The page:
Her name was Um Jihad. She was one of the first people we met from Nahr el Bared refugee camp who had sought refuge for herself and her family in Shatila refugee camp in Beirut. She is the woman sitting down in the photograph above. Everyone fleeing the Lebanese army’s war on the camp had a story, had a particular situation that complicated their flight and their refuge. But Um Jihad, perhaps more than anyone, captured the hearts of many people involved in the crisis. What made her story different, perhaps, is that she had breast cancer and was in the midst of chemotherapy treatment. Baha’a was particularly moved by her situation–as was Sari, Razan, Tamara, and Nadine–but Baha’a made it his mission to ensure that she continue her medical treatment. Because no one working with us were trained medical professionals, the Nahr el Bared Relief Campaign could not administer medical care and consequently the group stopped funding medical aid about a month or so into the crisis. But Baha’a decided that he would help fund Um Jihad’s treatment. Not only did he pay for her treatment out of his own pocket, but he took her to the hospital each week while she received her chemotherapy.
I was not fortunate enough to get to know Um Jihad. I met her several times. Most recently I went to her new “house” in the new camp section of Nahr el Bared refugee camp. Um Jihad and her family were given one of UNRWA’s new houses that they built for a few families who were allowed to return to their camp–albeit one that is surrounded by Lebanese army and intelligence operatives. The second picture–the one just above–is of Um Jihad’s new house that I visited last January and the one below is of the complex itself. It was a freezing cold day and there was barely electricity, let alone any heat. The conditions were unbearable to say the least.
Um Jihad’s new residence reminded me of what Palestinian refugees’ houses looked like as people shifted from tents to more sustainable structures. A photograph of a Palestinian family in Ein el Helweh refugee camp in Saida, Lebanon (see below) looks strikingly similar to where Um Jihad had moved. She continued with her cancer treatment and was looking forward to planning a menu for her family’s Eid al Fitr holiday this week. Sadly, this will not be as she died this week. She died not on the soil of Palestine where she belongs and had a legal right to return to and where she should be buried; rather, she died in the camp.
I wish I had known Um Jihad and her family better. It was hard for me to hear her story, though, as it often is with women who have breast cancer. Um Jihad actually died of renal failure, a complication that can be created by taking chemotherapy. My own mom did not die of breast cancer, but of internal bleeding in her stomach and a heart attack, both of which were due to excessive and extensive doses of chemotherapy. In the United States every October one sees pink ribbons commemorating Breast Cancer Awareness month. I’m sad to say that this has started to pop up in places like Lebanon as well. There are many problems with this pink ribbon campaign, which only Breast Cancer Action continues to challenge in their “Think Before you Pink” campaign. For instance,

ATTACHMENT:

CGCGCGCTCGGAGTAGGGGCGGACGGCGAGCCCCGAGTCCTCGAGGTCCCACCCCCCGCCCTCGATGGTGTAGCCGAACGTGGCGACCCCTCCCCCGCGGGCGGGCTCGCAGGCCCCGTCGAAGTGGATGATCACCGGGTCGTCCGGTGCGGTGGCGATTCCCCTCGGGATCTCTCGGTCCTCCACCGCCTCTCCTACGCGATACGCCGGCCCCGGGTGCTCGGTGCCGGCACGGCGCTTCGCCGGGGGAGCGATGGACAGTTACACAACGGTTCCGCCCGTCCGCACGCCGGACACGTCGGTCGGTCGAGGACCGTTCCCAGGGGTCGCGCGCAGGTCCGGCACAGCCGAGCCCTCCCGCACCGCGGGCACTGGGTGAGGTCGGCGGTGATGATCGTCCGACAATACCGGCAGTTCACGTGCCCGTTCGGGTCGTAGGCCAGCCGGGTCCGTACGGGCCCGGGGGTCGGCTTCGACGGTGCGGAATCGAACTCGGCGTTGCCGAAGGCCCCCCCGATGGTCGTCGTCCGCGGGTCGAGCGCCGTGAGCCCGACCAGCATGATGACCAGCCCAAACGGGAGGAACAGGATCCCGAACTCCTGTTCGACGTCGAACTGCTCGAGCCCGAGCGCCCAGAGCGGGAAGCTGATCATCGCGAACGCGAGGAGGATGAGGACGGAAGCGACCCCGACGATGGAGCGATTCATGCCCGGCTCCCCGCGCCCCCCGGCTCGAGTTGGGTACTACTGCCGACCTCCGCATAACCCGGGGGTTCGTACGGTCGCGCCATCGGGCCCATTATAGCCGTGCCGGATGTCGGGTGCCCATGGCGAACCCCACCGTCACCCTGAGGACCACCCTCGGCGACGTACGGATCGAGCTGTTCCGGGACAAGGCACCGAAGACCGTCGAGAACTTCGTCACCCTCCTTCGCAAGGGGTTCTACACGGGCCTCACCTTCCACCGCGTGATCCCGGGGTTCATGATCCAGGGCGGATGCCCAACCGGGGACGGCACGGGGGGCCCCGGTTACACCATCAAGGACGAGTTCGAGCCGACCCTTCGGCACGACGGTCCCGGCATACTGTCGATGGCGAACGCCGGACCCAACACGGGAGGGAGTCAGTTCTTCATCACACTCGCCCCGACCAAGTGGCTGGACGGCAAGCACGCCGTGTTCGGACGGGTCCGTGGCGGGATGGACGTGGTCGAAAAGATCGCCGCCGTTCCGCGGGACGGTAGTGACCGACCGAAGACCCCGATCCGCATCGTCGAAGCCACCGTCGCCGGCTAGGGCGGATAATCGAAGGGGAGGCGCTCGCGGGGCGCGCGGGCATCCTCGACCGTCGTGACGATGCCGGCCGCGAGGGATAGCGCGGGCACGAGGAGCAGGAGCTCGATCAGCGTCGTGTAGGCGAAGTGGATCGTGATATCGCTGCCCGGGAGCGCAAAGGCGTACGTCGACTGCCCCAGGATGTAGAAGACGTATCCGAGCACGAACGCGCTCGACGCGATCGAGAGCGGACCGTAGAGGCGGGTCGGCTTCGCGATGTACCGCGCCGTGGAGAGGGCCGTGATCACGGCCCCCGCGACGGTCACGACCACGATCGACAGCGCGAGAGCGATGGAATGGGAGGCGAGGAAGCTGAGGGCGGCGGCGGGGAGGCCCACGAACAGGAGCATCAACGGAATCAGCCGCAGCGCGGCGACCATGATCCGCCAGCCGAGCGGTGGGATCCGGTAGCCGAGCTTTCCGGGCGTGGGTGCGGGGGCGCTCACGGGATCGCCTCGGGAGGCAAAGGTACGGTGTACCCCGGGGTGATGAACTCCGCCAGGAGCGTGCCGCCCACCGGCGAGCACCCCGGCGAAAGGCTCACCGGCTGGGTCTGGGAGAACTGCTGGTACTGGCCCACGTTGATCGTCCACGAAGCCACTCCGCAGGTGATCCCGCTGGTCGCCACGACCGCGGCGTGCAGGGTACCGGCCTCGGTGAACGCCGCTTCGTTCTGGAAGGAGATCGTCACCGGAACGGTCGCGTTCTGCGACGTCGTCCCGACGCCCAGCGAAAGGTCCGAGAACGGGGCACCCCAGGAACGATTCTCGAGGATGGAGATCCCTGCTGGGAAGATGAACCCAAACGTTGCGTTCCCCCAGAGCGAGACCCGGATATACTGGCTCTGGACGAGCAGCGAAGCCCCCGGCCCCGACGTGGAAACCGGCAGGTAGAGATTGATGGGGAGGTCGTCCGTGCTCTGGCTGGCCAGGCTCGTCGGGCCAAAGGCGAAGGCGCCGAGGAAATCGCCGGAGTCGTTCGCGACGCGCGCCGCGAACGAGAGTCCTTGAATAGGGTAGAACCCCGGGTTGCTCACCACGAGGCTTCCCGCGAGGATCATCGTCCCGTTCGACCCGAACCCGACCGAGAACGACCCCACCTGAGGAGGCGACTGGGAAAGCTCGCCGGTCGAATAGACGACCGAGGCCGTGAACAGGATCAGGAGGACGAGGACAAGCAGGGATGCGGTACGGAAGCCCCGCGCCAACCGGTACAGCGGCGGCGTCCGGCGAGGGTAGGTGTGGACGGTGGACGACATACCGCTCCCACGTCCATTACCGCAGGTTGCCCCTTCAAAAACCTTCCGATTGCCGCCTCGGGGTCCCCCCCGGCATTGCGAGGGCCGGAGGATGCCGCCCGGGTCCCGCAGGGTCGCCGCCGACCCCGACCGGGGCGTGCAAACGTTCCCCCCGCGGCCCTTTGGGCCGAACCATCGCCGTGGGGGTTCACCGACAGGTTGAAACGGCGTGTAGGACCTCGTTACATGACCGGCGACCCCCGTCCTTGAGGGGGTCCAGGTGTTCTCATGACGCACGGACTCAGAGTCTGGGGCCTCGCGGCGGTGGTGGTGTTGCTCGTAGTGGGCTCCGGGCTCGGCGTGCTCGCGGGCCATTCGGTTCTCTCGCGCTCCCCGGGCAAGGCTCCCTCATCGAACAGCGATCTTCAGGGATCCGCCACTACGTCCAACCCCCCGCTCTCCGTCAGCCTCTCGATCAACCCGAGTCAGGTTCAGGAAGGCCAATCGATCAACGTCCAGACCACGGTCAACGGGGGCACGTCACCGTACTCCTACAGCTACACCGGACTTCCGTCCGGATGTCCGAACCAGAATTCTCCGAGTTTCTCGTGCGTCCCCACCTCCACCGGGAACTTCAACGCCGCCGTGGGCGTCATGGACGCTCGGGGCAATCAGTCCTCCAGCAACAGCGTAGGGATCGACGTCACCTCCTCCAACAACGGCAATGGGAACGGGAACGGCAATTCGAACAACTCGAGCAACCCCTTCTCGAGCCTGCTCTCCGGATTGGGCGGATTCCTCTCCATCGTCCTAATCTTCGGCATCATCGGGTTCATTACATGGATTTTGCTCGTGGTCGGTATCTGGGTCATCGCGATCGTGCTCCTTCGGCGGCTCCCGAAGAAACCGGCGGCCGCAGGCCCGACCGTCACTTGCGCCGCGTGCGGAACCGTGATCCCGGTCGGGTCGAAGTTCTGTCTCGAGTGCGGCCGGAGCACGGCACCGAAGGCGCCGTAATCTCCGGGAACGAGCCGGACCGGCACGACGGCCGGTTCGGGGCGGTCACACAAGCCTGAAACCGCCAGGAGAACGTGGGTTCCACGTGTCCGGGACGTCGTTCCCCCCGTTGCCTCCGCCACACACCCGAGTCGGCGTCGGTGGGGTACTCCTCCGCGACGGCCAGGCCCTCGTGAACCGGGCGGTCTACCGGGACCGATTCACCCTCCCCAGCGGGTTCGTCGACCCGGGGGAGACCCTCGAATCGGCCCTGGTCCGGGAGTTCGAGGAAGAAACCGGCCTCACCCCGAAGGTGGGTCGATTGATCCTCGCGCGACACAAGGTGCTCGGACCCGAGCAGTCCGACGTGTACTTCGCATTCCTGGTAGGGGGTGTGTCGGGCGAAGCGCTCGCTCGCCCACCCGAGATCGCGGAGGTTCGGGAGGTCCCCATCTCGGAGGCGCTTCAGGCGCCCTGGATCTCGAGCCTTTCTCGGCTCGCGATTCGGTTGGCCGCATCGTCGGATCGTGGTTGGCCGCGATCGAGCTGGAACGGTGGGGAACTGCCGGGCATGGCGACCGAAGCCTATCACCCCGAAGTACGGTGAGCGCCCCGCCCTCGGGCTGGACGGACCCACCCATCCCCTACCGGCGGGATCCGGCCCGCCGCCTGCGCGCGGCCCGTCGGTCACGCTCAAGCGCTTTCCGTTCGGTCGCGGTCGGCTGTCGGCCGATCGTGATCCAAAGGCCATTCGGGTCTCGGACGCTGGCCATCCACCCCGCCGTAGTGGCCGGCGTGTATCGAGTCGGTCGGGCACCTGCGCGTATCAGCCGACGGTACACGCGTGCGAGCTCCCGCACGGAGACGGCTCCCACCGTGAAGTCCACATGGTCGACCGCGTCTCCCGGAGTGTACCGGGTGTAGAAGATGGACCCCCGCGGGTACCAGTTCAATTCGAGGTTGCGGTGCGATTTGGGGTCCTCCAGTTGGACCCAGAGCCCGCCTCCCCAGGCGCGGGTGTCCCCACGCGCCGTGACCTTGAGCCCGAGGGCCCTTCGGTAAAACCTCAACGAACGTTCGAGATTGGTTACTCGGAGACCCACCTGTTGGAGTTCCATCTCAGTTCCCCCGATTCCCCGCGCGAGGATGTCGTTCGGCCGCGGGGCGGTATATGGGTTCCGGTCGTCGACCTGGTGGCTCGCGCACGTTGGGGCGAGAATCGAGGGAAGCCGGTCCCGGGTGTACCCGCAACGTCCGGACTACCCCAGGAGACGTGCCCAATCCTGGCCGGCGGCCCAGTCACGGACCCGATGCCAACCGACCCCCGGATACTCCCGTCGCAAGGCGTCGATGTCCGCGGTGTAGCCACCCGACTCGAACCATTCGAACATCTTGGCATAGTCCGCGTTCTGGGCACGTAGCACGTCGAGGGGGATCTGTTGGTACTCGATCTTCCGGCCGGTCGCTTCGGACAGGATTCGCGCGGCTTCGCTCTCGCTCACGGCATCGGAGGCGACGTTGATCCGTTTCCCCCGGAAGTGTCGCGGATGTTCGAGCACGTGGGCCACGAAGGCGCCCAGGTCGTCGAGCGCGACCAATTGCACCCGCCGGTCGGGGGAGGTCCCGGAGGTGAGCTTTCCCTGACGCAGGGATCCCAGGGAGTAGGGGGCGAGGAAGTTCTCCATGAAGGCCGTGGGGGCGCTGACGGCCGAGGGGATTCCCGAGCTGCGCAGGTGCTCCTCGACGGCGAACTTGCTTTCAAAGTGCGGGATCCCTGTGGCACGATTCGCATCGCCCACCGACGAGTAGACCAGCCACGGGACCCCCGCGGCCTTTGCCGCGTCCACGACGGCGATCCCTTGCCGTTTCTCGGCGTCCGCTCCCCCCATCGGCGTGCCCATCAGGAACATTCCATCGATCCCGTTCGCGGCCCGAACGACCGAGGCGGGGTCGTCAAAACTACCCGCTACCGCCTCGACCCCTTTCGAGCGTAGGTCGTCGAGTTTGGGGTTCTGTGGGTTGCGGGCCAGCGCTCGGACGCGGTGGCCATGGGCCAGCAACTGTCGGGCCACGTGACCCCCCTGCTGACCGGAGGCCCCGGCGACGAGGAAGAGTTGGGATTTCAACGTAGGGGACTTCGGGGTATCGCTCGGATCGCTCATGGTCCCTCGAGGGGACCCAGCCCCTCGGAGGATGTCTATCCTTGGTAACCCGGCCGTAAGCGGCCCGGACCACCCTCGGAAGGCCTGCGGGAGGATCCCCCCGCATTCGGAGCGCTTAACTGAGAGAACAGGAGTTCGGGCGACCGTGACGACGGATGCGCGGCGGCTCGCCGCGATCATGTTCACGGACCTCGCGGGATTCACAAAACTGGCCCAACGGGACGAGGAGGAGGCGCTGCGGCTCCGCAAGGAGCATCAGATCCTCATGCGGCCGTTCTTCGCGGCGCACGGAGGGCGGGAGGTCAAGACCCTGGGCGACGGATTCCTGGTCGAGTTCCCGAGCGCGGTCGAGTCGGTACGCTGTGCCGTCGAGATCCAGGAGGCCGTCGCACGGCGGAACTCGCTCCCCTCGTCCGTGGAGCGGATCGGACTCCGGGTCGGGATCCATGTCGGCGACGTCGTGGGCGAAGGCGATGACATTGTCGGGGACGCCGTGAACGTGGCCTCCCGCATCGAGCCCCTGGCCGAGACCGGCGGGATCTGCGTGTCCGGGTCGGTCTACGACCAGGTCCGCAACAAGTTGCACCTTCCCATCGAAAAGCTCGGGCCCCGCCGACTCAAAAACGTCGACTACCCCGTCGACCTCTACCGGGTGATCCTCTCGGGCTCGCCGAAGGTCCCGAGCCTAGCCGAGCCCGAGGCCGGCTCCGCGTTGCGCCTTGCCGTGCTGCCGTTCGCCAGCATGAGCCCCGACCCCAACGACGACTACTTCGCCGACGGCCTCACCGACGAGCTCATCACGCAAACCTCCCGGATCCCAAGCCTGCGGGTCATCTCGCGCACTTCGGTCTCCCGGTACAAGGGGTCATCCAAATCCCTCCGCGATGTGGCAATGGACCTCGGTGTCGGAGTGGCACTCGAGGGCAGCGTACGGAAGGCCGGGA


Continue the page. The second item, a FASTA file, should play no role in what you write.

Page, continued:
Many companies that raise funds for breast cancer also make products that are linked to the disease. BCA calls these companies “pinkwashers.” BMW, for example, gives $1 to Susan G. Komen for the Cure each time you test-drive one of their cars, even though pollutants found in car exhaust are linked to breast cancer. Many cosmetics companies whose products contain chemicals linked to breast cancer also sell their items for the cause. Pinkwashers would make a much more valuable contribution to women’s lives if they made safer products, instead of wrapping themselves in the pink ribbon.
The same is true for the creators of, and for a long time producers of, chemotherapy. Pharmaceutical companies in the U.S. would create cancer by polluting the environment and then later sell the same people the drugs to treat their disease. Rachel Carson warned us about this decades ago. The most recent problem with this is related to the dairy industry:
Yoplait’s Save Lids to Save Lives campaign encourages consumers to buy pink-lidded cups of Yoplait yogurt and then mail the lid back to the company to prompt a donation to the cause. Yoplait’s products, however, are made from cows treated with the genetically engineered hormone, recombinant bovine growth hormone (rBGH). rBGH, also known as rBST, is injected into cows so they will produce more milk. Research suggests a number of health concerns, including breast cancer, are associated with the consumption of dairy products from cows treated with rBGH.
The way these corporations profit off of their faux do-gooder marketing is deceptive, and oftentimes destructive as with Yoplait. Other times it just offensive. Barbara Ehrenreich’s article of a few years ago tracks these corporations and their attempt at gaining the attention of a captive audience: